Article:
A floral centerpiece is a fitting focal point for a festive table, but the possibilities are endless if you think beyond simple flower arrangements. How about making more than just a centerpiece, with a living design that mingles plants with knickknacks to create a personalized scene to fit any occasion? The beauty of this is in the combination of living plant material and everyday objects, all very nice separately but incredible together. Cut flower arrangements are at their peak for only a few days, while plants will last for months, even years, with the proper care and selection.
When creating your tabletop display, first keep in mind the size of the table. Additionally, the table still needs to function as a table, so leave space for drinks, books, keys, etc. Plants and objects should be layered according to size, with tall items placed to the back or middle, the bulkiest towards the middle, and short on the outside. The design should follow a curved line, giving the arrangement movement and flow. Use risers, upside-down pots or boxes, or even blocks of Styrofoam to raise plants to different levels so the design doesn’t appear to be flat. If the display is on the dinning room table and people are going to be eating here, keep in mind the plant material should be low enough so as to not impede conversation or obstruct views. Always use plant saucers to protect the table’s finish and avoid watermarks. Finish up by using sheet moss to hide risers, saucers, and growing pots.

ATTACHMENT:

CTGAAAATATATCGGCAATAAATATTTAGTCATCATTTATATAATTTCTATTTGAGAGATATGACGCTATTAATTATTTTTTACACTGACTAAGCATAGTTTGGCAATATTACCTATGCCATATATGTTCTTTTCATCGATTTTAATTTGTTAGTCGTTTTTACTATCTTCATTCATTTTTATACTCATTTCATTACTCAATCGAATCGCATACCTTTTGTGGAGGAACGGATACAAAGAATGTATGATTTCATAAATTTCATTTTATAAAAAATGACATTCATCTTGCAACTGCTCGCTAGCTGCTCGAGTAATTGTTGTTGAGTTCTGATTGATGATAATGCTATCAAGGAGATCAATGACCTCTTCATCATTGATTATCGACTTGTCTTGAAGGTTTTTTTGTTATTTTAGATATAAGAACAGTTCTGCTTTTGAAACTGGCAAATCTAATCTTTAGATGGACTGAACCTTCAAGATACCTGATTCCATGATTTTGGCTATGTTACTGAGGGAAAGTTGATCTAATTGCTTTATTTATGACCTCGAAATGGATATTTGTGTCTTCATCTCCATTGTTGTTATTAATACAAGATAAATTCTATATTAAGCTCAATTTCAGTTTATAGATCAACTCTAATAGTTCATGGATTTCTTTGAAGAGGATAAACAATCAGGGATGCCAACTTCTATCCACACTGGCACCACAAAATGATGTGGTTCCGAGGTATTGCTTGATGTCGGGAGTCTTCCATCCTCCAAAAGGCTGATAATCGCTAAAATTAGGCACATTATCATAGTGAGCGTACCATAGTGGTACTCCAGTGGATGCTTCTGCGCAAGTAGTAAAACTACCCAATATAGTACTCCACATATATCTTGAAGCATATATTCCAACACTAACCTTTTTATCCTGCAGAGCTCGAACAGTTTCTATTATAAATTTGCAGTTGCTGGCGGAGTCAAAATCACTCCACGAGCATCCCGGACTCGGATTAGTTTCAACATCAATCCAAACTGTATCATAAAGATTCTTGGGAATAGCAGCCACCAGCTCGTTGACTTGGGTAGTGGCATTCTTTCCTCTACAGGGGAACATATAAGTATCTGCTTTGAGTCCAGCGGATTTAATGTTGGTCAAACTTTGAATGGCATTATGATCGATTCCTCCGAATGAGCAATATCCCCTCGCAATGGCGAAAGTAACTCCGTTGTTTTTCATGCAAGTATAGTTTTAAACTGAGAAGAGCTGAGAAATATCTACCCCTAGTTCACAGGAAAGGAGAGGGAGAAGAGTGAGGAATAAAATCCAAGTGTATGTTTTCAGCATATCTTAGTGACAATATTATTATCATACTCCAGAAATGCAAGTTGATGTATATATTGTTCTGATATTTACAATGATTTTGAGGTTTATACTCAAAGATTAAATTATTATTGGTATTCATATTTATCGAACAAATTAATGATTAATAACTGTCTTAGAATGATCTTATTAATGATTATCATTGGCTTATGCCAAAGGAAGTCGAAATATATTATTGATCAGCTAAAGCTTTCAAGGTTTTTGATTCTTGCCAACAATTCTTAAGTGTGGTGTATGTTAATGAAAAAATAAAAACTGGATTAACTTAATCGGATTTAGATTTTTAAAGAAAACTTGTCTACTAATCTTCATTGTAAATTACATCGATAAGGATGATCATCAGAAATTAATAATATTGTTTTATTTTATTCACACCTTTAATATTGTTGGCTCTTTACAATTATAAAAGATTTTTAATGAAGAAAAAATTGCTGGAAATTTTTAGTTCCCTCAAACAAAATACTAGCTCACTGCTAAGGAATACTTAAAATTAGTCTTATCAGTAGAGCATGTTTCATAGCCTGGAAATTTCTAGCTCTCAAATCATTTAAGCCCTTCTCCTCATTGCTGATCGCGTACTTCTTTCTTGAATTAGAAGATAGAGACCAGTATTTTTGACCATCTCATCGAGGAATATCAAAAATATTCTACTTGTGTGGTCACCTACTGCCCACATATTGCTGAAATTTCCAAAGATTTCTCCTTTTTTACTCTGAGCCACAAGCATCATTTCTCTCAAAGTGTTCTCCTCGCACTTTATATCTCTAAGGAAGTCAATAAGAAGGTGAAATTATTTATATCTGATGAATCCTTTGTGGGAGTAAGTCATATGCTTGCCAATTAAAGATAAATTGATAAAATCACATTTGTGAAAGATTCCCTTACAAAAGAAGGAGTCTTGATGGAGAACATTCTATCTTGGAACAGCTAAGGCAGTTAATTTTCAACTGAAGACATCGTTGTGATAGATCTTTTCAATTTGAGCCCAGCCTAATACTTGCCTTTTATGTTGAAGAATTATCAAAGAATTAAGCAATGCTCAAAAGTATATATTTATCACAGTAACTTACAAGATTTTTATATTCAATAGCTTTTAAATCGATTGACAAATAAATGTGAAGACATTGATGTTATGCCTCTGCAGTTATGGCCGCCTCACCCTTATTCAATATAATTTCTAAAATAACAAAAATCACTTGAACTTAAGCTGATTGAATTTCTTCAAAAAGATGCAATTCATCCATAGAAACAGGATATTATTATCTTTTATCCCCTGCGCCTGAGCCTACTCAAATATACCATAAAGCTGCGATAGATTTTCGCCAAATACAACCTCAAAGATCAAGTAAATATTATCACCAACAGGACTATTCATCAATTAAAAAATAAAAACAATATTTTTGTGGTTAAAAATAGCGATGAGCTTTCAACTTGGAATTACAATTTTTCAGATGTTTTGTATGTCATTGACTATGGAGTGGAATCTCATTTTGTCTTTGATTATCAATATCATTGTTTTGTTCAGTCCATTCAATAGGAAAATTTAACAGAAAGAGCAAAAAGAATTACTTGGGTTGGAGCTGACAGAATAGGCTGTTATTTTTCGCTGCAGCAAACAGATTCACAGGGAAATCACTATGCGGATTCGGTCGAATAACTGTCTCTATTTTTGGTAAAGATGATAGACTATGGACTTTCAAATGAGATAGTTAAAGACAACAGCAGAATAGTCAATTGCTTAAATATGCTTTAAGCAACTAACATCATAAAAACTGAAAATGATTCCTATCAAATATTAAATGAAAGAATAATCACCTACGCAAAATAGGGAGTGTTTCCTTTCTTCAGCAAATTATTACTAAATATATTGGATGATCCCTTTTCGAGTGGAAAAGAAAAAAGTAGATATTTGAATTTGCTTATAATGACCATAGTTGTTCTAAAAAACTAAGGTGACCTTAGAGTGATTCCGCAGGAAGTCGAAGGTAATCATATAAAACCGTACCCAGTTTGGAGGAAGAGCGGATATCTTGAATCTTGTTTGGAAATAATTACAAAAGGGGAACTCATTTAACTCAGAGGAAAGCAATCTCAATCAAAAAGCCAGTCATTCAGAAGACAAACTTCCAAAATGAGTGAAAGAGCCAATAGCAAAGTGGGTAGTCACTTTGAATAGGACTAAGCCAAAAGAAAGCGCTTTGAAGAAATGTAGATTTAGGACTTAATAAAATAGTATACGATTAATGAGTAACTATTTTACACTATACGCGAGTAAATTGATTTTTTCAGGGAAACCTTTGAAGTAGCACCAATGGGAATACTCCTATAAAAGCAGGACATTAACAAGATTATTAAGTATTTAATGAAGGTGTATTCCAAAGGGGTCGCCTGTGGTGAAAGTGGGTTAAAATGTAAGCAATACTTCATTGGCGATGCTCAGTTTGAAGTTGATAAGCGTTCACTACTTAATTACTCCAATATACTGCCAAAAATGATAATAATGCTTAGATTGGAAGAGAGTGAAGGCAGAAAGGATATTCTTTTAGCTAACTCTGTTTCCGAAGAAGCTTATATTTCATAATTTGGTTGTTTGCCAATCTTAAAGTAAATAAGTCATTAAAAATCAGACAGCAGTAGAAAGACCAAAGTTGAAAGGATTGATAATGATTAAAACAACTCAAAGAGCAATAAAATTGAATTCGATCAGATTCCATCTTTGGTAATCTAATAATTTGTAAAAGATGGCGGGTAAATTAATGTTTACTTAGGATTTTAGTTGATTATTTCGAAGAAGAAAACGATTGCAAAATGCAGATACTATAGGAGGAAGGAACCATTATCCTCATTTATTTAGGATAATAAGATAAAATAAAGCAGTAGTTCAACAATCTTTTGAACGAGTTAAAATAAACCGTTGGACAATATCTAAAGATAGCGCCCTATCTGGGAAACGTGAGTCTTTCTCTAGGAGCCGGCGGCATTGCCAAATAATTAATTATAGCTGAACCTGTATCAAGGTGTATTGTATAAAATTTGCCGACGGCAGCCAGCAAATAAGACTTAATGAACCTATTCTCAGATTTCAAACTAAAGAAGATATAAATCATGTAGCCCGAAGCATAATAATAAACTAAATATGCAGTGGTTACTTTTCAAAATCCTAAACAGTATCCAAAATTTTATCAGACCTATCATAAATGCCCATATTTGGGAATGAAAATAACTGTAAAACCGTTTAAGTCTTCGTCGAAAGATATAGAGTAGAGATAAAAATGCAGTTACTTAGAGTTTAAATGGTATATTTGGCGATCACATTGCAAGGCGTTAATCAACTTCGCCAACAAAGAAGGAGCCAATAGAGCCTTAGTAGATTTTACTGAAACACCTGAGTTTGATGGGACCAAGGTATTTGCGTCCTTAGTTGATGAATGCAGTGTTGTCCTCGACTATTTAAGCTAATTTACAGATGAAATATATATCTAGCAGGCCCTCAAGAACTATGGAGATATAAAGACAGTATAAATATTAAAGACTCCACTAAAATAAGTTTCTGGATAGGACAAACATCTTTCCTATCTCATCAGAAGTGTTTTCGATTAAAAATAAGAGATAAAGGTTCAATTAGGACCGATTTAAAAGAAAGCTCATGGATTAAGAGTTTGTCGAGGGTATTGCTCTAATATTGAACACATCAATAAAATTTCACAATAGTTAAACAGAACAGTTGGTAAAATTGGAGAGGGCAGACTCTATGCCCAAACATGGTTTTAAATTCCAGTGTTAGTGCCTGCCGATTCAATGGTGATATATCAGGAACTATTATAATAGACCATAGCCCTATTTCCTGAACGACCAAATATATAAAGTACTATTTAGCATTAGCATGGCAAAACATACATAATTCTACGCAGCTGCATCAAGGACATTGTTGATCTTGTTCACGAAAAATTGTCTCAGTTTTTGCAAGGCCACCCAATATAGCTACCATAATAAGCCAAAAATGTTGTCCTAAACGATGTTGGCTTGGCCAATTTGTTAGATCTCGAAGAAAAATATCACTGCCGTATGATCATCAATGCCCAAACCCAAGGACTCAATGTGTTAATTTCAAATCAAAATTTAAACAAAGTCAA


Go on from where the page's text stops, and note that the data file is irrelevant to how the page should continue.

The following are some great plants to use for a tabletop display:
- Tropical ferns – Maidenhair ferns, button ferns, birdnest ferns, rabbitfoot ferns
- Flowering plants – Poinsettias, cyclamen, holiday cactus, amarylis, orchids, small azaleas, floret mums, African violet
- Leafy green plants – Ivy, small ficus trees, rosemary, peperomia, parlor palm, nerve plant/fittonia, strawberry begonia, aluminum plant, bromeliads
- Cacti and Succulents – Haworthia, aloe, agave, jade, snakeplants, kalanchoe
Houseplants, excluding cacti and succulents, need a bit of added humidity over the winter, so be sure to mist them. Also, select plants that are smaller in stature than regular houseplants as the plant size determines the size of the rest of the display.
Here are some possible display themes to get you started:
- Thanksgiving – Pick a couple of plants that have a chartreuse leaf and keep the rest in the dark green leaf color. Use flowers in the orange, red, and yellow color palette and fill spaces with leaves, acorns, and small gourds.
- Winter – Use dark green and blue leaves, flowering plants in white, silver and white balls, a stuffed snowman, and maybe a sled or two.
- Valentine’s Day – Of course, look for red, pink, and white flowering plants, and variegated ivy, filling in the gaps with green foliage. For accessories you could include glass hearts, vases filled with ribbon, and framed photos of your Valentine.
- Succulents and Cacti with Sea Shells – Put the plants in terracotta pots, use a dark purple or dark blue table cloth and then use a mix of big to small sea shells as the accents. The colors all complement or contrast each other nicely, plus the plants don’t need that much care.
The plants and knickknacks can be changed seasonally, per holiday, or for any special occasion. This project is all about creating a visual scene by combining textures, heights, colors and materials. Think about the whole look. What do the plates and napkins look like? What is the function? Are you hosting a family reunion, a birthday party, Thanksgiving dinner, or a romantic evening for two?
Add a bow of colorful ribbon to the chairs or use chair covers. A tablecloth and napkins in complementary colors are pleasing to the eye, but how about the shock of contrasting colors for big impact? Think broadly as these displays can be created on any table-like surface: coffee tables, dining room tables, even the kitchen island. All you need is a flat, open space and a little inspiration.
Barbara Arnold is green corps coordinator at Franklin Park Conservatory.
Winter Holiday Photo Credit: Carly Gerdeman, Franklin Park Conservatory